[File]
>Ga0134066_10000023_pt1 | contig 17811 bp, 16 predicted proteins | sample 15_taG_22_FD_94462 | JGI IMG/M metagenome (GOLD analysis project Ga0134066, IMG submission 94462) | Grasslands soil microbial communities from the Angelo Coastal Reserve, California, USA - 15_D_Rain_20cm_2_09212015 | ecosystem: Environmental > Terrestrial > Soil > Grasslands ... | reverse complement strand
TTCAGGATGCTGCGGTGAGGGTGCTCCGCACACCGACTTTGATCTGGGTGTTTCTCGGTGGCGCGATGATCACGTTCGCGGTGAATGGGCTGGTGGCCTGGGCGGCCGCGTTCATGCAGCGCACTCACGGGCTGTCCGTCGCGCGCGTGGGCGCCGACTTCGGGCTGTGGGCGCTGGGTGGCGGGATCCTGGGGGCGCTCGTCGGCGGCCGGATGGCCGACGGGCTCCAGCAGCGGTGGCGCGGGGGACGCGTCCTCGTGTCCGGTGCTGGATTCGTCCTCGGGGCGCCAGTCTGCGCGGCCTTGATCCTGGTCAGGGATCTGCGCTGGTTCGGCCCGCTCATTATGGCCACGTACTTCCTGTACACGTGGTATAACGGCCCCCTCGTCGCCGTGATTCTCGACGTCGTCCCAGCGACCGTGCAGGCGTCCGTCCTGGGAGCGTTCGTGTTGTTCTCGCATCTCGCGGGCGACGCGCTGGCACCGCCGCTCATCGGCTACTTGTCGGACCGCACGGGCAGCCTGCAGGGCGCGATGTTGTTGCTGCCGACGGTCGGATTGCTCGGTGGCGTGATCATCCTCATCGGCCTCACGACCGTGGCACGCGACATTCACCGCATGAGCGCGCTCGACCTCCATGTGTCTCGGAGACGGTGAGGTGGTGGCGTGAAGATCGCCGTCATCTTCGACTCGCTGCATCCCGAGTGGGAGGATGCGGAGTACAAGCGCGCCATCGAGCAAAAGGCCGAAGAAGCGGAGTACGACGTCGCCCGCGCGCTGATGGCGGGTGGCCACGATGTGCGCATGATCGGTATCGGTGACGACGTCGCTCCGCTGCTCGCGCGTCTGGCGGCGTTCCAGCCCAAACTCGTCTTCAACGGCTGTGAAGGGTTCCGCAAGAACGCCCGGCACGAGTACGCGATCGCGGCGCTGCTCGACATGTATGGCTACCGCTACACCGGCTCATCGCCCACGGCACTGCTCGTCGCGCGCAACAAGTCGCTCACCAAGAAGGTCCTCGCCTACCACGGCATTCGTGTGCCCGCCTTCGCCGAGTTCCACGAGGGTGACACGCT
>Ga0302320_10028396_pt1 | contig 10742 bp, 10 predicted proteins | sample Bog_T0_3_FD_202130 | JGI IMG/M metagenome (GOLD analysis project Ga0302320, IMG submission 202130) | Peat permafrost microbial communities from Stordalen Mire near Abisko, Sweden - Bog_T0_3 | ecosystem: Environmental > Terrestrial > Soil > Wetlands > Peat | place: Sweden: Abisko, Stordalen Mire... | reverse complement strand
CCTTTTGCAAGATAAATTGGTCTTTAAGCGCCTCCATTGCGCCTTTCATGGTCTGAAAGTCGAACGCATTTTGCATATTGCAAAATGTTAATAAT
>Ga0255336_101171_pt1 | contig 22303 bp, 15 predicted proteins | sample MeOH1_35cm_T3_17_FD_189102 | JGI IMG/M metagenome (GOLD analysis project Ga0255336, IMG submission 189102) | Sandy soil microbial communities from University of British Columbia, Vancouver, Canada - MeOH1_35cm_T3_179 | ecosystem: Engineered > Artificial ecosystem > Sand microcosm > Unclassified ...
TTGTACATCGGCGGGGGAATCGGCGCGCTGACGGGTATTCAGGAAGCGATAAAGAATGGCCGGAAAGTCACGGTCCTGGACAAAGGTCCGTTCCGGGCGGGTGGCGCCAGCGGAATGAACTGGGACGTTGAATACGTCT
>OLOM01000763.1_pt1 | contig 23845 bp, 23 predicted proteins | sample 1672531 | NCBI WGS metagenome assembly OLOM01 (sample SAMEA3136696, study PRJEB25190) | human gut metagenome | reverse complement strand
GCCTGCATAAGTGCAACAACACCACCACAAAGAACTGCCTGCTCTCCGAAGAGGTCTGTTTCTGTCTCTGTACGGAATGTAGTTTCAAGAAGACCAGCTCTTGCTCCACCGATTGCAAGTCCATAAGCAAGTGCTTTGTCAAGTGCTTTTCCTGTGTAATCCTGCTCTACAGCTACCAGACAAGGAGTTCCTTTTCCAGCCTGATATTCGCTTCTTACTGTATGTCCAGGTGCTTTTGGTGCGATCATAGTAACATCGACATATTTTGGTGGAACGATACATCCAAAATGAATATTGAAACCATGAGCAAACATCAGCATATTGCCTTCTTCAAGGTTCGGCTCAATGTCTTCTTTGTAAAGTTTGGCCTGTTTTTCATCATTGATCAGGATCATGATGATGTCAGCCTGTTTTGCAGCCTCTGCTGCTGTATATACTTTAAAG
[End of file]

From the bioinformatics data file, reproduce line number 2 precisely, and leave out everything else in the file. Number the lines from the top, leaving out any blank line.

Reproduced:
TTCAGGATGCTGCGGTGAGGGTGCTCCGCACACCGACTTTGATCTGGGTGTTTCTCGGTGGCGCGATGATCACGTTCGCGGTGAATGGGCTGGTGGCCTGGGCGGCCGCGTTCATGCAGCGCACTCACGGGCTGTCCGTCGCGCGCGTGGGCGCCGACTTCGGGCTGTGGGCGCTGGGTGGCGGGATCCTGGGGGCGCTCGTCGGCGGCCGGATGGCCGACGGGCTCCAGCAGCGGTGGCGCGGGGGACGCGTCCTCGTGTCCGGTGCTGGATTCGTCCTCGGGGCGCCAGTCTGCGCGGCCTTGATCCTGGTCAGGGATCTGCGCTGGTTCGGCCCGCTCATTATGGCCACGTACTTCCTGTACACGTGGTATAACGGCCCCCTCGTCGCCGTGATTCTCGACGTCGTCCCAGCGACCGTGCAGGCGTCCGTCCTGGGAGCGTTCGTGTTGTTCTCGCATCTCGCGGGCGACGCGCTGGCACCGCCGCTCATCGGCTACTTGTCGGACCGCACGGGCAGCCTGCAGGGCGCGATGTTGTTGCTGCCGACGGTCGGATTGCTCGGTGGCGTGATCATCCTCATCGGCCTCACGACCGTGGCACGCGACATTCACCGCATGAGCGCGCTCGACCTCCATGTGTCTCGGAGACGGTGAGGTGGTGGCGTGAAGATCGCCGTCATCTTCGACTCGCTGCATCCCGAGTGGGAGGATGCGGAGTACAAGCGCGCCATCGAGCAAAAGGCCGAAGAAGCGGAGTACGACGTCGCCCGCGCGCTGATGGCGGGTGGCCACGATGTGCGCATGATCGGTATCGGTGACGACGTCGCTCCGCTGCTCGCGCGTCTGGCGGCGTTCCAGCCCAAACTCGTCTTCAACGGCTGTGAAGGGTTCCGCAAGAACGCCCGGCACGAGTACGCGATCGCGGCGCTGCTCGACATGTATGGCTACCGCTACACCGGCTCATCGCCCACGGCACTGCTCGTCGCGCGCAACAAGTCGCTCACCAAGAAGGTCCTCGCCTACCACGGCATTCGTGTGCCCGCCTTCGCCGAGTTCCACGAGGGTGACACGCT